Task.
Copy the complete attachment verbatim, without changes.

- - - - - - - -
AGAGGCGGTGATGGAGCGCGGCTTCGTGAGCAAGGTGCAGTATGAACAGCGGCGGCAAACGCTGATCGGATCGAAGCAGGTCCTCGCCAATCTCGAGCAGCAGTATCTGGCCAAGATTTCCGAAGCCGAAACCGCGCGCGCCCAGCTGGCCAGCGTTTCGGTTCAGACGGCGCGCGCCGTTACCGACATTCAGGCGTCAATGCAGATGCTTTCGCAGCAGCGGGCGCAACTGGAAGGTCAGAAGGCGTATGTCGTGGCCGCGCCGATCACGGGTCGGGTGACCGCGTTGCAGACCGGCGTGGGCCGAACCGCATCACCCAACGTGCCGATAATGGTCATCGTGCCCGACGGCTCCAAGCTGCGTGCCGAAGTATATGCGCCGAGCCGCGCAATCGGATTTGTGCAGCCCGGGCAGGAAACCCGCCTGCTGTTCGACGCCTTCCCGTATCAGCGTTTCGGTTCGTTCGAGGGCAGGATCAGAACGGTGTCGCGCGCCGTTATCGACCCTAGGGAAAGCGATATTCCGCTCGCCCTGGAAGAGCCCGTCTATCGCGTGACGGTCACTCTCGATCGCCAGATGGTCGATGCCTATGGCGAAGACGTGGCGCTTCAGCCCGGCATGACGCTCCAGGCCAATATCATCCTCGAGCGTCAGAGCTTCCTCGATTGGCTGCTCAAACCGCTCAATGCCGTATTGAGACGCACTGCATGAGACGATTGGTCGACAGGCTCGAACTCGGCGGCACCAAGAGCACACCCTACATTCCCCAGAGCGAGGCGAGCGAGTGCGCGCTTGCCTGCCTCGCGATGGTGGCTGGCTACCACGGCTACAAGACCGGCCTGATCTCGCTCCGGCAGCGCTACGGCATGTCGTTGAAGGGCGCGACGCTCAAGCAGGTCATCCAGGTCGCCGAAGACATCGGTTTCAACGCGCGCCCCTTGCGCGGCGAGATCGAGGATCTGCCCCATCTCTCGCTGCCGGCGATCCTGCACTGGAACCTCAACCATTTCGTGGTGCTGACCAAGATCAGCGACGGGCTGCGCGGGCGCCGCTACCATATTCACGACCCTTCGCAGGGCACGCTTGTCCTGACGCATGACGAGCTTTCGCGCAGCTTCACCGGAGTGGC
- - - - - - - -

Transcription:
AGAGGCGGTGATGGAGCGCGGCTTCGTGAGCAAGGTGCAGTATGAACAGCGGCGGCAAACGCTGATCGGATCGAAGCAGGTCCTCGCCAATCTCGAGCAGCAGTATCTGGCCAAGATTTCCGAAGCCGAAACCGCGCGCGCCCAGCTGGCCAGCGTTTCGGTTCAGACGGCGCGCGCCGTTACCGACATTCAGGCGTCAATGCAGATGCTTTCGCAGCAGCGGGCGCAACTGGAAGGTCAGAAGGCGTATGTCGTGGCCGCGCCGATCACGGGTCGGGTGACCGCGTTGCAGACCGGCGTGGGCCGAACCGCATCACCCAACGTGCCGATAATGGTCATCGTGCCCGACGGCTCCAAGCTGCGTGCCGAAGTATATGCGCCGAGCCGCGCAATCGGATTTGTGCAGCCCGGGCAGGAAACCCGCCTGCTGTTCGACGCCTTCCCGTATCAGCGTTTCGGTTCGTTCGAGGGCAGGATCAGAACGGTGTCGCGCGCCGTTATCGACCCTAGGGAAAGCGATATTCCGCTCGCCCTGGAAGAGCCCGTCTATCGCGTGACGGTCACTCTCGATCGCCAGATGGTCGATGCCTATGGCGAAGACGTGGCGCTTCAGCCCGGCATGACGCTCCAGGCCAATATCATCCTCGAGCGTCAGAGCTTCCTCGATTGGCTGCTCAAACCGCTCAATGCCGTATTGAGACGCACTGCATGAGACGATTGGTCGACAGGCTCGAACTCGGCGGCACCAAGAGCACACCCTACATTCCCCAGAGCGAGGCGAGCGAGTGCGCGCTTGCCTGCCTCGCGATGGTGGCTGGCTACCACGGCTACAAGACCGGCCTGATCTCGCTCCGGCAGCGCTACGGCATGTCGTTGAAGGGCGCGACGCTCAAGCAGGTCATCCAGGTCGCCGAAGACATCGGTTTCAACGCGCGCCCCTTGCGCGGCGAGATCGAGGATCTGCCCCATCTCTCGCTGCCGGCGATCCTGCACTGGAACCTCAACCATTTCGTGGTGCTGACCAAGATCAGCGACGGGCTGCGCGGGCGCCGCTACCATATTCACGACCCTTCGCAGGGCACGCTTGTCCTGACGCATGACGAGCTTTCGCGCAGCTTCACCGGAGTGGC